ROSAT Lockman Hole
Credit: The ROSAT Mission and Max-Planck-Institut für extraterrestrische Physik

Looking through a Hole in the Sky

Trying to observe the X-ray Universe beyond our Galaxy from our particular vantage point in the Milky Way is like looking at the sky on a cloudy day. That's because large clouds of gas and dust in the Milky Way block our view of the external X-ray emission in most directions. But there are certain directions in the sky, the clouds part. One such direction is known as the "Lockman Hole" - this is the the place in the Galaxy where the clouds are thinnest and where most of the X-ray emission from the rest of the Universe can shine through. The image above is an X-ray image of the Lockman Hole, obtained by the ROSAT X-ray observatory. The white lines are contours showing the thickness of the Milky Way's clouds in the Lockman Hole. The X-ray emission and the cloud thickness are clearly anti-correlated - where the clouds are thick the X-ray emission is weak while where the clouds are thin, the X-ray emission is stronger. This shows that most of the X-ray background in this direction originates in the space beyond the Milky Way.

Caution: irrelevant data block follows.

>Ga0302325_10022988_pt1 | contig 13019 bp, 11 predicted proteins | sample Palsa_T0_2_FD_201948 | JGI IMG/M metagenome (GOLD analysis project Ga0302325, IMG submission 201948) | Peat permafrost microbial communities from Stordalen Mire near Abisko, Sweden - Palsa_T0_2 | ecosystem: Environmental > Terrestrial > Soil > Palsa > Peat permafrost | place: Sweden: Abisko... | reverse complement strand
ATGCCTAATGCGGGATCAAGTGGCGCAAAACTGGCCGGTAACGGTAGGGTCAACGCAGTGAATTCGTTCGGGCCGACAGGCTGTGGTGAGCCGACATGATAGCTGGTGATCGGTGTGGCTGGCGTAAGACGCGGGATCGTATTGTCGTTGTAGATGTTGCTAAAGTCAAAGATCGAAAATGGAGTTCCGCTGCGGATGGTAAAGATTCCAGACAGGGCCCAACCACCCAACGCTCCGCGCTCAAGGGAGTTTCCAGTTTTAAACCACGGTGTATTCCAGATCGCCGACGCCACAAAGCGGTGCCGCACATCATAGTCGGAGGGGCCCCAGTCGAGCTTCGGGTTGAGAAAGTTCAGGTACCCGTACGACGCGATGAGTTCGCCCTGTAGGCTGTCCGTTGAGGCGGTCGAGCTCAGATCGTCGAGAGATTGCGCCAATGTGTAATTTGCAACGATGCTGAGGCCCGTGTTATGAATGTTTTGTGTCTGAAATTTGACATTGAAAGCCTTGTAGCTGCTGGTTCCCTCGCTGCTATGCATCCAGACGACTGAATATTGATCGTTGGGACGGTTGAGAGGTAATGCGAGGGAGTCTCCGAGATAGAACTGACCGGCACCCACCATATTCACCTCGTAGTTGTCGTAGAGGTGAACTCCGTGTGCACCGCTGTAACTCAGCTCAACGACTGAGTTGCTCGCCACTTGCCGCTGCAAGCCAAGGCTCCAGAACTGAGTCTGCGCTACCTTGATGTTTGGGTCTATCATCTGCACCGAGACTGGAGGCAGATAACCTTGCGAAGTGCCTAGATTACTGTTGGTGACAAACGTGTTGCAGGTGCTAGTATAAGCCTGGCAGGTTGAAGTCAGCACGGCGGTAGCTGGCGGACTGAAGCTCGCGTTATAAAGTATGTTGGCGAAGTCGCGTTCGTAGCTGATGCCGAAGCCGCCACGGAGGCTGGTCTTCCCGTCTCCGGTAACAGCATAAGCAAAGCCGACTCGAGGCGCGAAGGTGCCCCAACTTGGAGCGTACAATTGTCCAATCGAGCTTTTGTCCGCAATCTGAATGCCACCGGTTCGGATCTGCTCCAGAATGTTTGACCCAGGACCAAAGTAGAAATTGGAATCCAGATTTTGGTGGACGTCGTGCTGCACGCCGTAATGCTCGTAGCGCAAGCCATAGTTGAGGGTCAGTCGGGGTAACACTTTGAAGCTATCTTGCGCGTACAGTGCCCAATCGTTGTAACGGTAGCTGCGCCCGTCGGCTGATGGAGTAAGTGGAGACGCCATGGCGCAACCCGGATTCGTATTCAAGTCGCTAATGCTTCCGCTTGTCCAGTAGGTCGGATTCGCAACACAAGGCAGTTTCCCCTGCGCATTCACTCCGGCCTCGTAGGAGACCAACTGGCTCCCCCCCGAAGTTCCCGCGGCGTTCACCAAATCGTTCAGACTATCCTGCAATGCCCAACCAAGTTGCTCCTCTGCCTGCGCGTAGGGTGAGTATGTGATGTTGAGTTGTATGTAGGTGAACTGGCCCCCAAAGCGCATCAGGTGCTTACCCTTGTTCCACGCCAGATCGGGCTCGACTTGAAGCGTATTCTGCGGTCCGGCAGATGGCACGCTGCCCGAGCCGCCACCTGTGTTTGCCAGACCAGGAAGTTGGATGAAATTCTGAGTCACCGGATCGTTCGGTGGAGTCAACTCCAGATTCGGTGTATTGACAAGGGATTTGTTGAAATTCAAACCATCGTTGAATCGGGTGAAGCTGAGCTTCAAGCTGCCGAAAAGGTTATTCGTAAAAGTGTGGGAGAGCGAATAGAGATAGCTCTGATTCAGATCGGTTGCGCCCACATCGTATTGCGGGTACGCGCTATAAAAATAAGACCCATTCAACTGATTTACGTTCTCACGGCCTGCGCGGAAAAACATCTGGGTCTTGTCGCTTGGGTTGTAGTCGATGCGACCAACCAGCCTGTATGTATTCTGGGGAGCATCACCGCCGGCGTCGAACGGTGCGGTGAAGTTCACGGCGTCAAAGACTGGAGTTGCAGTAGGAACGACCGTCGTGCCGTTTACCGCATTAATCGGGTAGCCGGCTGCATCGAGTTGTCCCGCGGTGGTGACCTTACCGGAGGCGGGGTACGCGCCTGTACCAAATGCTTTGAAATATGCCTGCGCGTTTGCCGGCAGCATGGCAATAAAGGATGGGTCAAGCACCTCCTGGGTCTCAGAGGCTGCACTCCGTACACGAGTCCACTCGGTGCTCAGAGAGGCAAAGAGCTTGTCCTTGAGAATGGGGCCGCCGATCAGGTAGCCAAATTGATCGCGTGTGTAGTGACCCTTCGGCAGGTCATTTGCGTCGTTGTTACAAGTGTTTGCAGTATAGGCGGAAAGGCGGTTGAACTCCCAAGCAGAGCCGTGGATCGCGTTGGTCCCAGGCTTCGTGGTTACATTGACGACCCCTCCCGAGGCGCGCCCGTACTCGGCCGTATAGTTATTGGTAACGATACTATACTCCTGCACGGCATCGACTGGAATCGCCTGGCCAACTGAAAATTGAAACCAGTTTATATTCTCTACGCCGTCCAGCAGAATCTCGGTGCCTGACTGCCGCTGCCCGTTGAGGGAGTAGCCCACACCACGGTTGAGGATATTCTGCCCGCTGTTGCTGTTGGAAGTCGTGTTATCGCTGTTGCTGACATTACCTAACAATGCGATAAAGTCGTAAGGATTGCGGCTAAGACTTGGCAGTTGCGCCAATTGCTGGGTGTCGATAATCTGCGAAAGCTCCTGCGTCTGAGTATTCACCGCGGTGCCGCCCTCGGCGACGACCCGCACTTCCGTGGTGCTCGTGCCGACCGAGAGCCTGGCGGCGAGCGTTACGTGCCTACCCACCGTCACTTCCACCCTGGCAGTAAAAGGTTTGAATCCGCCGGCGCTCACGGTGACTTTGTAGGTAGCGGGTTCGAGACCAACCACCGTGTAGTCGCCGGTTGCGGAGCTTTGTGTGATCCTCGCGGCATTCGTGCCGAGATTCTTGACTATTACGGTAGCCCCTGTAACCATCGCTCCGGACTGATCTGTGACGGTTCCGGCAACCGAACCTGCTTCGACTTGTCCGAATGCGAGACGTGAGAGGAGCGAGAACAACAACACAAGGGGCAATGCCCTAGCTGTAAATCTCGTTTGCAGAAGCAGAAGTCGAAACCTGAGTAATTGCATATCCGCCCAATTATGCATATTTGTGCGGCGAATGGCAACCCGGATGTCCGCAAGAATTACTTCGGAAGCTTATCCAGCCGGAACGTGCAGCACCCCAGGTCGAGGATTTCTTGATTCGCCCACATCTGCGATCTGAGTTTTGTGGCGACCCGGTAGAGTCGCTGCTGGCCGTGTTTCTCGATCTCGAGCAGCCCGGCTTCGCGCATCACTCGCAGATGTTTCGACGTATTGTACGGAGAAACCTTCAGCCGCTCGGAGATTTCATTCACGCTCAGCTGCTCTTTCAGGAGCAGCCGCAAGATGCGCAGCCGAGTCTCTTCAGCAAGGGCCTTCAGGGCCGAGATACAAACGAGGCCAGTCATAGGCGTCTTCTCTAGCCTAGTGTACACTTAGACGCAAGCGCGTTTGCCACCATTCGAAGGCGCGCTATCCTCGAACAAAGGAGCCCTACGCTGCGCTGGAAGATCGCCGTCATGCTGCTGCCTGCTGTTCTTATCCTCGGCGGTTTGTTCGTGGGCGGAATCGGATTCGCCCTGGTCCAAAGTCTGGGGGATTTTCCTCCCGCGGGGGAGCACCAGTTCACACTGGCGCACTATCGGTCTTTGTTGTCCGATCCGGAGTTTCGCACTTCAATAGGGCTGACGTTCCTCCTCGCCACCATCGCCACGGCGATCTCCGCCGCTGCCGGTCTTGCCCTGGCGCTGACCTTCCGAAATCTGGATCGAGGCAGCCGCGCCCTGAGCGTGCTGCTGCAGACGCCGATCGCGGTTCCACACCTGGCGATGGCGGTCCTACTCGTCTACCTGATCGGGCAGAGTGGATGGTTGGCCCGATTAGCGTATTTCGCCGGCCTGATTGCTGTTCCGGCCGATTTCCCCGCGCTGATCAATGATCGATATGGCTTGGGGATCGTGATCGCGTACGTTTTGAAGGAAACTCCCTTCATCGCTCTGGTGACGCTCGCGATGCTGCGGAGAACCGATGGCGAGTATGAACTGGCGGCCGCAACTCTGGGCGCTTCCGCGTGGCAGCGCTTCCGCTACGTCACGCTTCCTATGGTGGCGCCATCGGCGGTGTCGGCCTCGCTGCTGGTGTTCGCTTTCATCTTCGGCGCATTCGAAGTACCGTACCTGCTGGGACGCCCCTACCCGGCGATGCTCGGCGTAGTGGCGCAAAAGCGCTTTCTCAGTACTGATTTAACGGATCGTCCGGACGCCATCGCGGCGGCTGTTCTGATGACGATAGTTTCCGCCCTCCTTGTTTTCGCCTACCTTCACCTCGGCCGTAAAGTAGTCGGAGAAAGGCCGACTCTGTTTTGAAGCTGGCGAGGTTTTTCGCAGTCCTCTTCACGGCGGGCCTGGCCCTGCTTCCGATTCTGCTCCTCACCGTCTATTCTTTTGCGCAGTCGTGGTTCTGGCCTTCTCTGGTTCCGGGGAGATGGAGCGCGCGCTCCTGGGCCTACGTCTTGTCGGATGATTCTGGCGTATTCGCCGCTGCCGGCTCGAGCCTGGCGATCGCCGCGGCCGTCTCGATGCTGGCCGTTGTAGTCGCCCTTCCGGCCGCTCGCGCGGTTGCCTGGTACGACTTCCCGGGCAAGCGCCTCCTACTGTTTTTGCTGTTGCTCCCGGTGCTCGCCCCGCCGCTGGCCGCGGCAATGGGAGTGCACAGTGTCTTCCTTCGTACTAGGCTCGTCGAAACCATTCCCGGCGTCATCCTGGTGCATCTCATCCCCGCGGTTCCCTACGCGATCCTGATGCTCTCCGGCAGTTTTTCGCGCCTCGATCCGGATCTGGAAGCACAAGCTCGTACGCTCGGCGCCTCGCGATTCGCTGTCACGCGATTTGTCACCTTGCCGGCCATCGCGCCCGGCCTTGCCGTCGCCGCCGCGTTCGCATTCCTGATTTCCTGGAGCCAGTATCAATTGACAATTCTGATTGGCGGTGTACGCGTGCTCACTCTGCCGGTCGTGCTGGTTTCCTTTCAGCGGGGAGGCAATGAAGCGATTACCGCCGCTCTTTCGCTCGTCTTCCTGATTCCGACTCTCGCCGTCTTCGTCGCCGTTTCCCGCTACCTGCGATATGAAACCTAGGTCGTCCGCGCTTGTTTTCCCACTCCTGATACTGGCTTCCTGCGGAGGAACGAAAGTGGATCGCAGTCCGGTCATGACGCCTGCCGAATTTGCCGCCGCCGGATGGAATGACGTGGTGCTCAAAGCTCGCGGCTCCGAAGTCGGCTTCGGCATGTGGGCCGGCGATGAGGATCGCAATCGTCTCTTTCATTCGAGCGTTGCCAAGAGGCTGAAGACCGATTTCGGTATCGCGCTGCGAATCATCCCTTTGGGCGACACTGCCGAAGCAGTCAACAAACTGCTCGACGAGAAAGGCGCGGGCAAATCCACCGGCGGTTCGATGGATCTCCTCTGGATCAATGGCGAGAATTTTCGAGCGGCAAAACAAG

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Page Author: Dr. Michael F. Corcoran
Last modified December 17, 2001